Explorers review by Mike Long

I've been a fan of Joe Dante ever since I saw Piranha back in 1979. And, as with most of the directors which I admire, I've tried to see all of Dante's work. But, somehow I'd always missed his 1985 film Explorers. The film is now available on DVD and I have to say that for nearly 20 years now, I really haven't been missing much.

As Explorers opens, we meet Ben (Ethan Hawke) and Wolfgang (River Phoenix) and soon learn that Ben has been having strange dreams in which he is flying over what appears to be a giant circuit-board. He describes these dreams to Wolfgang, who is a nerdy inventor type, who attempts to build them. We also learn that Ben and Wolfgang are often bullied at school. A boy named Darren (Jason Presson) comes to Ben's aid during one of the incidents and they become friends. Using the illustrations from Ben's dreams, Wolfgang feeds the information into his Apple II computer and a ball of energy is formed. The boys (Darren has now been brought into the fold) soon learn that they can control the ball of energy and use it to transport objects. They decide to build a spaceship to see if the energy can allow them to fly. Using old parts from a junkyard, the boys are soon fulfilling their dream and heading off to the stars.

If you've ever spent anytime exploring the Internet Movie Database (IMDB.com), then you know that the site contains some rumors and false statements. Concerning Explorers, someone wrote, "The film was never finished, and was released as a work in progress when the studio decided to move up the release date and release the film as it was, telling director Joe Dante that he was finished and they were going to go ahead and release what he had at that point." I would usually ignore such an outlandish statement, but in this case, I'm prepared to believe it, as Explorers is truly a pointless movie. The film's opening is far from original, but it's at least interesting, as Ben is apparently receiving signals from an advanced race and is being taught how to build a spaceship. (Shades of Contact) But, as the film progresses, the story grows more strained and by the time the spaceship finally flies, we have ceased to care. The subplot with Darren being an abused child is horribly underwritten and is only used as a cheap excuse for him to pal around with Ben.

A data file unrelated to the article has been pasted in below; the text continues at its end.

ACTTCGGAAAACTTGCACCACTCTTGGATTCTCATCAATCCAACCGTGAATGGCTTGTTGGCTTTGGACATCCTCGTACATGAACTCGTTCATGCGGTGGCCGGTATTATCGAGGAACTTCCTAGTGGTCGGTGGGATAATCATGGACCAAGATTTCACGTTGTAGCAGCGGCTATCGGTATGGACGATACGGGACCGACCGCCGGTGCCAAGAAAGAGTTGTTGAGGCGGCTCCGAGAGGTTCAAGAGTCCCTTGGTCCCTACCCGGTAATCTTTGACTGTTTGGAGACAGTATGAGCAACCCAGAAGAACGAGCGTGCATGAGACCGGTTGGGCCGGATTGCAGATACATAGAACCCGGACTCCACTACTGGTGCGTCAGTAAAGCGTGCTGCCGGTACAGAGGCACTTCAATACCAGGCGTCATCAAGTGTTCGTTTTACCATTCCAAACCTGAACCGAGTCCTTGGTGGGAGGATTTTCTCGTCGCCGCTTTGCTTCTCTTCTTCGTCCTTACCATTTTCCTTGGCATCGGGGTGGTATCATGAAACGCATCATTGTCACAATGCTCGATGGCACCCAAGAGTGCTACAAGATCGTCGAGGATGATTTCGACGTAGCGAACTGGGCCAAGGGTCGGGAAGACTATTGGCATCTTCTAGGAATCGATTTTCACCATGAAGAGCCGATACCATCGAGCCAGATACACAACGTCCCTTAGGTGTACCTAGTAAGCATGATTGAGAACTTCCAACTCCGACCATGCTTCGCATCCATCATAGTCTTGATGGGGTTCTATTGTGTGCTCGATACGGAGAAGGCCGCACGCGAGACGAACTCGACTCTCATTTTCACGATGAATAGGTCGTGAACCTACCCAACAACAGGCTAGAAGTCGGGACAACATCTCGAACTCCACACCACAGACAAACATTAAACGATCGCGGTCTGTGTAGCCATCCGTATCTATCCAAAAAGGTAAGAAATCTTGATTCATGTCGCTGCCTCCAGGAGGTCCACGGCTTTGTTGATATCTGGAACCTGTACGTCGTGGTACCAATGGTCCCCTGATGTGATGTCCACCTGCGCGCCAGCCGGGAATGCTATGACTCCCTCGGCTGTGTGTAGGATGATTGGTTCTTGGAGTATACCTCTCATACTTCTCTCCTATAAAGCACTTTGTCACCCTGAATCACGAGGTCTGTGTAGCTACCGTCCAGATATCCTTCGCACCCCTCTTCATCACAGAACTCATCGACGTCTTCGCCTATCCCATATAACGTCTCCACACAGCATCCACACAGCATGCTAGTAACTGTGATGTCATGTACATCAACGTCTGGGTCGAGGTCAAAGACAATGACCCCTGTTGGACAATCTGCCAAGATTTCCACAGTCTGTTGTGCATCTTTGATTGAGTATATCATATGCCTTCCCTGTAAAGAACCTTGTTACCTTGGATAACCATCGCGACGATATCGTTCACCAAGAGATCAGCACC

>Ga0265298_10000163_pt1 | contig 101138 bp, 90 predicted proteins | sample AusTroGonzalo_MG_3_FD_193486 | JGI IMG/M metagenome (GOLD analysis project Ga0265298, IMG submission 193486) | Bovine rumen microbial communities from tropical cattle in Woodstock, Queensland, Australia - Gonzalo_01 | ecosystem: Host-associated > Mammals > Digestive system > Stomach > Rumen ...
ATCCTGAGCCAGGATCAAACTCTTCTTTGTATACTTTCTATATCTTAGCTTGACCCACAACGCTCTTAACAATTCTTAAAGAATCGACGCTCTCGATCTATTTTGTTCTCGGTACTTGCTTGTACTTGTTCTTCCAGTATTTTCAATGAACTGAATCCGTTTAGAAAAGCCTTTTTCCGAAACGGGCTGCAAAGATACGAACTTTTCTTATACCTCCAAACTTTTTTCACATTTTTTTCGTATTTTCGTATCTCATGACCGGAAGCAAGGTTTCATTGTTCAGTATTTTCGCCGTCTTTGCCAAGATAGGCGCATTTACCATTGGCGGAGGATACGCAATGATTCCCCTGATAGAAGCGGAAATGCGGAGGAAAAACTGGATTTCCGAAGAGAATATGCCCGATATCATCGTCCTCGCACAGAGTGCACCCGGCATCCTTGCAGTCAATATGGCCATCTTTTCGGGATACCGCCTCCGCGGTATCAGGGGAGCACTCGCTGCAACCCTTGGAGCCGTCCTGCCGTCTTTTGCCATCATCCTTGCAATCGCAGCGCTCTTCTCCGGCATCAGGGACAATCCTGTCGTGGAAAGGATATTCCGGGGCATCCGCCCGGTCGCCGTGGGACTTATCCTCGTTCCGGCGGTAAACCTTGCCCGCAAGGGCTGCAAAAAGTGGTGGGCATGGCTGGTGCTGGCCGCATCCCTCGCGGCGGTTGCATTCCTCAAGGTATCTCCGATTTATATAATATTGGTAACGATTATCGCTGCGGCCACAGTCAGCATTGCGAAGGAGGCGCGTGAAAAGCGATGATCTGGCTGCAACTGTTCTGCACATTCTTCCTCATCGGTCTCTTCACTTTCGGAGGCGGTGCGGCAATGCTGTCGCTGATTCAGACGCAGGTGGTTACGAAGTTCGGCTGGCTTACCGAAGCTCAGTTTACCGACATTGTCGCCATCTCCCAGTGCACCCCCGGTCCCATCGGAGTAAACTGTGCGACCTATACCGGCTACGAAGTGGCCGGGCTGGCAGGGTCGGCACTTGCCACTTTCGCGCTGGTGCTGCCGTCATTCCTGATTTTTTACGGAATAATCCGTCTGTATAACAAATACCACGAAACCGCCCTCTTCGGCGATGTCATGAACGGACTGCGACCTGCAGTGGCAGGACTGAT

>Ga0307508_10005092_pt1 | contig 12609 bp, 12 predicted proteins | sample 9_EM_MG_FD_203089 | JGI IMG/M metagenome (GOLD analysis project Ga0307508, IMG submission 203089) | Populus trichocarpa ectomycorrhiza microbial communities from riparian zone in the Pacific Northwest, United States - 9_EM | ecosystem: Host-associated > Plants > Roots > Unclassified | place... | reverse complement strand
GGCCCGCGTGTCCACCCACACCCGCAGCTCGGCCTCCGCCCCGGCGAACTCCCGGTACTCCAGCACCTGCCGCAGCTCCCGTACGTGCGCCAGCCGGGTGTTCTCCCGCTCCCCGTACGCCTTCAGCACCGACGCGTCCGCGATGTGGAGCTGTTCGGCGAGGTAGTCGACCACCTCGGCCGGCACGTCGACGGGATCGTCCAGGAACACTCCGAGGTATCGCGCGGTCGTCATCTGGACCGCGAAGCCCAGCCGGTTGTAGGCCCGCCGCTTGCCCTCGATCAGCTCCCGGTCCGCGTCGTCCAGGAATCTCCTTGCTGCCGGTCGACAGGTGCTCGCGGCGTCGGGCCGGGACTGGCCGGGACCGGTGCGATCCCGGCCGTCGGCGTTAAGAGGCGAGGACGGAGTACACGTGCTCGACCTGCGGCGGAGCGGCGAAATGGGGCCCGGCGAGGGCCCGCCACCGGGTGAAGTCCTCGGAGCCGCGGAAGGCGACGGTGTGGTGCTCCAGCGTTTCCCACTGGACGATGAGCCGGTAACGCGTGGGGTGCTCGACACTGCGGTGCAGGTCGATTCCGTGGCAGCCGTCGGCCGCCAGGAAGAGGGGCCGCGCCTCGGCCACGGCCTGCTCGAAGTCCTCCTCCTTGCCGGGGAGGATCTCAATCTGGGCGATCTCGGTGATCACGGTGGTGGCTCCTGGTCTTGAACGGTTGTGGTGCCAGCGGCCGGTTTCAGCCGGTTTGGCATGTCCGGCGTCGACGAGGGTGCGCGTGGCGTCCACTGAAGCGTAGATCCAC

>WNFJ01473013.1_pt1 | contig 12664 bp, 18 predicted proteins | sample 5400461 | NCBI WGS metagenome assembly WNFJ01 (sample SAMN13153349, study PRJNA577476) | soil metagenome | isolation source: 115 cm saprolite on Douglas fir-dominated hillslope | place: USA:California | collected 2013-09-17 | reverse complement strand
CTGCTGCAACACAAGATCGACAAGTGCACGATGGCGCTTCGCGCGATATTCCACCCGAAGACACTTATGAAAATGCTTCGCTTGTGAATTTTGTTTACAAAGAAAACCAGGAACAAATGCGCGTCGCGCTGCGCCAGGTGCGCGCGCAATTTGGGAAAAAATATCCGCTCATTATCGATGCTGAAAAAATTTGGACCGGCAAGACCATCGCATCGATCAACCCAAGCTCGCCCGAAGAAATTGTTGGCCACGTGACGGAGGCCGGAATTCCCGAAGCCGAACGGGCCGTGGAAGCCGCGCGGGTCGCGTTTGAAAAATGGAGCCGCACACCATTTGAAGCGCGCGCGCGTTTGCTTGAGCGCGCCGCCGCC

SPOILER WARNING! But, the biggest insult comes when the boys finally fly into space and are taken aboard an alien spacecraft, only to find that the aliens are essentially stand-up comics?!?! Did they really think that anyone in the audience, even children would be satisfied with this period, much less in the wake of E.T.. END SPOILER WARNING! I've heard some people say that they have nostalgic feelings about Explorers, but I can't see how even those would hold up, as the film is very dated by its technology and the special effects don't play well today. The only reason to see the film is an a curiosity piece to see a young Ethan Hawke at work and River Pheonix in a role which is very different from his "cool" legacy. Every director has at least one stinker on their resume, and Joe Dante should run and hide if anyone mentions Explorers.

Explorers flies onto DVD courtesy of Paramount Home Entertainment. The DVD contains the "home video version" of the film which runs about 3 minutes shorter than the original theatrical cut. The film has been letterboxed at 1.85:1 and the transfer is enhanced for 16 x 9 TVs. If this transfer weren't anamorphic, then I'd swear that it had been taken off of a laserdisc release. The image has a very soft look and is never very sharp. The image also shows some grain. Artifacting problems are evident, as is edge-enhancement. The colors are good for the most part, but some scenes look slightly washed-out. The DVD contains a Dolby Digital 5.1 audio track which provides clear dialogue with no hissing. The surround sound effects are discrete and thus, easy to miss, and there is very little in the way of bass.

The only extras on the DVD are two "Additional Scenes" (which apparently appeared in the theatrical cut). They are both letterboxed at 1.85:1 and run about 4 minutes total. The scenes look very good and are very clear and sharp.

3 out of 10 Jackasses

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